A DIFFERENT HUNT...Wild fall mushrooms still provide search, table fare
By Dick Ellis
Reader Note: This trip took place in 2006 and includes field time in both Crawford County and Rock County. Crawford County offers fabulous hunting and fishing opportunities along with superior scenery. For lodging, dining and information for hunting and fishing trips, connect with the Ferryville Tourism Council and Executive Director Sherry Quamme at visitferryville.com, 608-734-9077 or email@example.com.
Resting with my back against an ancient oak in prime Crawford County turkey country October 8, the stalk had been successful but apparently the hunt would not be. After working to locate birds and then patiently moving to a good ambush point, several large gobblers were moving away from the stand, gorging in the alfalfa on an immense insect hatch in the unseasonably warm October sunshine.
Just inside the woodline, several puffballs; wild fall mushrooms as large as volleyballs were visible on the forest floor among the immature oak and thorny scrub brush. The slightly yellowed coloration and deteriorating condition of the fungi said that the mushrooms had not been edible for perhaps a week or so. Another disappointment.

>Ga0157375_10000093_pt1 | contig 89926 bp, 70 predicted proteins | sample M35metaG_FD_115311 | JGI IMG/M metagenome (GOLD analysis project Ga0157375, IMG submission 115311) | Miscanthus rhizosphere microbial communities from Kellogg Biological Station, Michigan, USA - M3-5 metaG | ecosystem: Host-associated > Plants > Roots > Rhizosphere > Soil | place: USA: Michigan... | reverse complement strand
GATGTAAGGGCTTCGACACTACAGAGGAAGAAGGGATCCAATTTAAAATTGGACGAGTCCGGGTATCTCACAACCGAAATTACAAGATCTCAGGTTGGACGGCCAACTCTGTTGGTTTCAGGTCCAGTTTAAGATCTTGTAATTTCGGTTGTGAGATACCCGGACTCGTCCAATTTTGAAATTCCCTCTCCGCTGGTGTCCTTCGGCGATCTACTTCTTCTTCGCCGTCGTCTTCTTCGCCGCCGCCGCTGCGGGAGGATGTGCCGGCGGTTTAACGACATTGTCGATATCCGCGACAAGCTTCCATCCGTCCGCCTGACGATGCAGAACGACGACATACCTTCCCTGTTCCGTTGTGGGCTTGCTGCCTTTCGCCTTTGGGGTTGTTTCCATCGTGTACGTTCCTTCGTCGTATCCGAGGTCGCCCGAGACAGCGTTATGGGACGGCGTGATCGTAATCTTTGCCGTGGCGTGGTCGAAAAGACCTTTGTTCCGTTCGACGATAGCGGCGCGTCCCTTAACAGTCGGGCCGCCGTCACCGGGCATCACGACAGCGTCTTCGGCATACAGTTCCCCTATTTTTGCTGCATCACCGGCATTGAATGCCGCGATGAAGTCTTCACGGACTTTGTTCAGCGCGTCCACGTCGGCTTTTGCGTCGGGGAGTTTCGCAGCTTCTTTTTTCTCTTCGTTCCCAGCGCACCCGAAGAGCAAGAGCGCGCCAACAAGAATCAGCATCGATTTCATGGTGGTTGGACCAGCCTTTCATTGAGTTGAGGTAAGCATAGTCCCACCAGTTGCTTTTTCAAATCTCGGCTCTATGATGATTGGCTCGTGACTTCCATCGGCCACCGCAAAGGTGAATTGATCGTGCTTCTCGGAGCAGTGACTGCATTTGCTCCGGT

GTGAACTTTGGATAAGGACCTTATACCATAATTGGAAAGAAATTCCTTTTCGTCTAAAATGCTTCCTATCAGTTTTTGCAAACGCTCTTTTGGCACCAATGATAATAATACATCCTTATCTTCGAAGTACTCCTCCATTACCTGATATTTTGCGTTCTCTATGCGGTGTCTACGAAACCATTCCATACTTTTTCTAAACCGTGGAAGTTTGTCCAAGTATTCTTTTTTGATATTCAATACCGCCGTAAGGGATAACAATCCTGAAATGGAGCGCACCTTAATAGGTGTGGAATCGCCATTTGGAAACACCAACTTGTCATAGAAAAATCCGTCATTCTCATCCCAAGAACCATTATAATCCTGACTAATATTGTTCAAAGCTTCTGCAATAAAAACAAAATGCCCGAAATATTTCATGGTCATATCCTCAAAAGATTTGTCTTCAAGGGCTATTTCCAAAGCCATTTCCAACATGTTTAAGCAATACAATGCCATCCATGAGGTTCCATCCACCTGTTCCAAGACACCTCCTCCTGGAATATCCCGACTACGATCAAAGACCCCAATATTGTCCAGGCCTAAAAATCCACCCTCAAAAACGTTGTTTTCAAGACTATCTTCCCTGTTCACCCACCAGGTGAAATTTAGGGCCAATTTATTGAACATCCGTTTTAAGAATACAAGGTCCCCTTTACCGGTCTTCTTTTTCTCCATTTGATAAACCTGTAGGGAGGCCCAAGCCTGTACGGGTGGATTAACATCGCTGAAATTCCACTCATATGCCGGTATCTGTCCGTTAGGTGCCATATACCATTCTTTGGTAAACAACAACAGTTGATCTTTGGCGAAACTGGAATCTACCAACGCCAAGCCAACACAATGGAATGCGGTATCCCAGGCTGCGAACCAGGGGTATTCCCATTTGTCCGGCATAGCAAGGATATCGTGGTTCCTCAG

|Found too late, these large puff balls; wild mushrooms that grow throughout Wisconsin during fall months, had progressed past the prime edible stage.|
Autumn hunts have evolved far beyond the excitement found by man in placing his strategy in the field against Wisconsin game. That thrill remains. But simplistically stated, I want the freezer full. Table fare provided by turkey, venison, other upland birds and waterfowl and more recently, wild fall Wisconsin mushrooms is in itself worth the time, effort…and fun of the harvest.
Like the highly sought after wild morels of spring, Wisconsin offers Fall wild mushroom species that in this reporter’s opinion are more desirable on the palette than store bought varieties. Following recent autumn rains that stimulate extraordinary mushroom growth, Wisconsin naturalist Bob Swann led me on a search for edible and common fall species that include puffballs, leafy polyporous, sulphus polyporous, shaggy mane, ink cap, and honey mushroom.
“First and foremost, do not eat any wild mushrooms without positively identifying it from a book,” Swann said. “Even with a book an amateur should never pick and eat any stemmed (possibly poisonous) variety without consulting an expert.”
According to Swann, fall mushroom growth is stimulated with heavy rains that are common in late August through September with productive hunting for the edible fungus continuing into approximately the first two weeks of October. Although often hidden by tall grasses, the large size and light coloration of wild mushrooms like puffballs make discovery for the mushroom hunter very likely. “From my own experience over the years I also know where to look,” Swann said.
Swann lead us to several areas in Rock County that have been annual producers of wild mushrooms. Mushrooms like the “choice” leafy polyporous we would find on this wet afternoon, he said, will for example grow annually at the base of the same oak tree until the nutrition is depleted from the roots of that tree.